TALKING POINTS – Pacific Financial Inclusion Programme (PFIP) Partnership Launch

May 22, 2014

DFAT Secretary: Peter Varghese
Pacific Islands Forum Secretariat Fale, Suva, 4:30pm – 5:30pm, Thursday 22 May

Acknowledgments [TBC]

• Representatives of the Fiji Government
• Members of the Diplomatic Corps
• Governor of the Reserve Bank of Fiji – Barry Whiteside
• Pacific Financial Inclusion Programme Manager – Reuben Summerlin
• Members of the Fiji National Financial Inclusion Taskforce
• Members of the Media
• Ladies and Gentlemen

Bula vinaka to you all,

• It is a pleasure to be here this evening to launch a partnership that plays a vital role in promoting inclusive growth and prosperity for the Pacific.

• Since 2009, Australia has contributed to multi-donor funding of the Pacific Financial Inclusion Programme.

Alongside partners including New Zealand, the United Nations and European Union, the Australian Government recognizes that when low income and rural households have access to financial services, they are better able to grasp opportunities to contribute to – and benefit from – economic growth.

• The evidence is clear – affordable, readily available financial services can reduce poverty and promote pro-poor growth, enabling economies to develop and improving livelihoods.

Studies [World Bank/CGAP] show that countries with more developed financial markets show comparatively low rates of financial exclusion and poverty.

• This tangible link is becoming more apparent in PFIP’s focus countries – Papua New Guinea, Samoa, Solomon Islands, Tonga, Vanuatu and of course Fiji.

• Through designing financial literacy programs, building capacity of financial service providers and regulatory bodies, and supporting pro-poor financial services, PFIP is helping lay the foundation for a prosperous Pacific region by enabling the poor to save, insure against risks and grow their own entrepreneurial activities.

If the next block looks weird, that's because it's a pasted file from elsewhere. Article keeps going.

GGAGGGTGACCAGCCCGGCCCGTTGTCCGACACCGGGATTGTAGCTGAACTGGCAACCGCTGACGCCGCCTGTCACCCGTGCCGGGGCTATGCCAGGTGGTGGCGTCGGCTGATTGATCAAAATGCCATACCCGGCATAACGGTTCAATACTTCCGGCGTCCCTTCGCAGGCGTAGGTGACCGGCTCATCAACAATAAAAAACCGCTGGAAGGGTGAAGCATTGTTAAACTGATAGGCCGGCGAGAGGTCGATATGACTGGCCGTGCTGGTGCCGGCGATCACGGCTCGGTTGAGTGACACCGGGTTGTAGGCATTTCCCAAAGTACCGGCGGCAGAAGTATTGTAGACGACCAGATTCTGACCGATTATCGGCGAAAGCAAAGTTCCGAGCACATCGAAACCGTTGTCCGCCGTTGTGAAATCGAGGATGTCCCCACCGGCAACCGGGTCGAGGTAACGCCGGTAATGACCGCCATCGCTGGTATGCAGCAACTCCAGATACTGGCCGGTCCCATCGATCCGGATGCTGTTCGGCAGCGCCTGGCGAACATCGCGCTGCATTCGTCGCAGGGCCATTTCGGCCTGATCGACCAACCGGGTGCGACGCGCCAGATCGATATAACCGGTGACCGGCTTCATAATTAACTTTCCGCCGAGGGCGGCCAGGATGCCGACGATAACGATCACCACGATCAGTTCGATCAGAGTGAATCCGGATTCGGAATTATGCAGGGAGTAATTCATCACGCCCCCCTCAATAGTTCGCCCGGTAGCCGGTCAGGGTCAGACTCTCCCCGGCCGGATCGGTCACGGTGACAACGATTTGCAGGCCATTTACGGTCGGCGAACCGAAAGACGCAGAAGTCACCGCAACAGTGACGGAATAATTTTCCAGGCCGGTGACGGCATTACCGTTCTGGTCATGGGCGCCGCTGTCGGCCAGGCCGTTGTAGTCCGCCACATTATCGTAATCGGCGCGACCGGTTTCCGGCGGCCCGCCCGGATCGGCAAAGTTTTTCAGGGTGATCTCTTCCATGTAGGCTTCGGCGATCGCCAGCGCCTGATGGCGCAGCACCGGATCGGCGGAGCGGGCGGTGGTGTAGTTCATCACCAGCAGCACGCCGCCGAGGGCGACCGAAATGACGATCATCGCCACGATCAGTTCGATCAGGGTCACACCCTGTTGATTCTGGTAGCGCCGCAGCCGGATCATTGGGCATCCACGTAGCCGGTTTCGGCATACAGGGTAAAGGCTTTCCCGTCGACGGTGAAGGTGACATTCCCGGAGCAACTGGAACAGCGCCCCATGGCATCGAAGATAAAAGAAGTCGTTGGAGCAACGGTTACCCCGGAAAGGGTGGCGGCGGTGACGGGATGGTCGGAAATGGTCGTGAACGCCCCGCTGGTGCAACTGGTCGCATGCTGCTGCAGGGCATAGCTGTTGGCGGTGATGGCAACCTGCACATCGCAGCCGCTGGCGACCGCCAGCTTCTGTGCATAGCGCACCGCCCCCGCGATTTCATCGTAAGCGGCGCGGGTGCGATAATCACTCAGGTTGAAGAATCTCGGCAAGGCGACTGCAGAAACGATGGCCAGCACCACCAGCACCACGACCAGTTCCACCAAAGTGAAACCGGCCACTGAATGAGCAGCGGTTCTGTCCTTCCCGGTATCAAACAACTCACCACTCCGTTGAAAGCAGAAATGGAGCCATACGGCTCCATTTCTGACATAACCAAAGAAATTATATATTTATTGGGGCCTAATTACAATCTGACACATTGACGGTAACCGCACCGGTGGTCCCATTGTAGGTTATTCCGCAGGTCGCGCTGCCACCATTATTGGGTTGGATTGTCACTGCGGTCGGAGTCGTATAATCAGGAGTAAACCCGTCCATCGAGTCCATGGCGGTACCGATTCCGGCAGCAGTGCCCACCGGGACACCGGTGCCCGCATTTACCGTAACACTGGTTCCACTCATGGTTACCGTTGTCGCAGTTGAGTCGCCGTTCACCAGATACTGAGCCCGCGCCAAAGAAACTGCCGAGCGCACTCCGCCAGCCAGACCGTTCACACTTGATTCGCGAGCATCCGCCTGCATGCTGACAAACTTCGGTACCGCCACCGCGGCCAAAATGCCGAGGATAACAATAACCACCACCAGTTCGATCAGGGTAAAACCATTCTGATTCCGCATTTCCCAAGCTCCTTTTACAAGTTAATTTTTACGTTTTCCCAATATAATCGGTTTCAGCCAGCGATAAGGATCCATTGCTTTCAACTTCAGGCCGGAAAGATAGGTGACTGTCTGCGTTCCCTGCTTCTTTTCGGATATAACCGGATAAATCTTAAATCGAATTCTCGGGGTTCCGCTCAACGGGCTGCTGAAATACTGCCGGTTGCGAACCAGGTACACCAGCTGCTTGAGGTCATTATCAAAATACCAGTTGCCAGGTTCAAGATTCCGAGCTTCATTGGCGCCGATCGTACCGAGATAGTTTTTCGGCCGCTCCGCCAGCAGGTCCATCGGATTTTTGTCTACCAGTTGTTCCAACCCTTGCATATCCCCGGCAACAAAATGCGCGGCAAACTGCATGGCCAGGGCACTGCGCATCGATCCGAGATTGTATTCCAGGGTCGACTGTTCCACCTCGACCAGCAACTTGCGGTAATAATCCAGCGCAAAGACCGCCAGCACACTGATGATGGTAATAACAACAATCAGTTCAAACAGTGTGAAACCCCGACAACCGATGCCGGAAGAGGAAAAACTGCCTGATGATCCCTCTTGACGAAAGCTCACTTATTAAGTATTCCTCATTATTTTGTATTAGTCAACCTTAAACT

• I acknowledge the presence of eminent representatives of Fiji’s Financial Inclusion Taskforce – your expertise, experience and guidance continues to play a significant role in tackling financial service barriers.

I congratulate you and all stakeholders on the development of the Fiji National Financial Inclusion and Financial Literacy Strategy, as well as the mainstreaming of financial education into the core curriculum in schools – an achievement Fiji shares with Samoa.

Financial Inclusion Taskforces and Strategies are also in place in PNG, Solomon Islands and Vanuatu.

• With 600,000 previously unbanked Pacific Islanders now enjoying access to financial services, it is pleasing to note that women make up close to half of this number.

Empowering women to participate in the economy is not just the right thing to do – it is smart economics, and Australia has dedicated no less than half of its development assistance to benefiting women and girls.
When women are able to participate fully in the economy, we all stand to prosper.
In this respect, PFIP’s work in addressing the unique barriers for women’s financial inclusion and economic empowerment is commendable.

• Over the last phase, PFIP worked with the Life Insurance Corporation of India and trained field officers to provide affordable insurance schemes to protect low income families from financial shocks due to the loss of loved ones.

This was the first such micro-insurance product in Fiji and the Pacific to be targeted at vulnerable communities.
The slightest of shocks can plunge disadvantaged families deeper into poverty – and affordable insurance is a step towards ensuring their self-reliance.

• Looking to the future, this next phase of PFIP’s efforts is dedicated to developing financial inclusion strategies in additional Pacific Island Countries, as well as rolling out financial education in schools across the region.

The Australian Government is pleased to invest AUD$14.15 million in this initiative, amounting to 50% of total contributions.

• Economic growth is fuelled primarily by people and their behavior.

Influencing policy makers, service providers and vulnerable communities to change behavior will involve catalytic investments, aimed at self-reliance and growth for low-income populations

PFIP’s work in Fiji, PNG, Samoa, Solomon Islands, Tonga and Vanuatu represents one such catalytic investment.

• In closing, I would like to thank all stakeholders for your support over PFIP’s initial phase and commend you for the achievements and progress made.

I wish all stakeholders well in building a prosperous Pacific and it is with great pleasure that I officially launch this partnership.

Vinaka vakalevu and Thank you.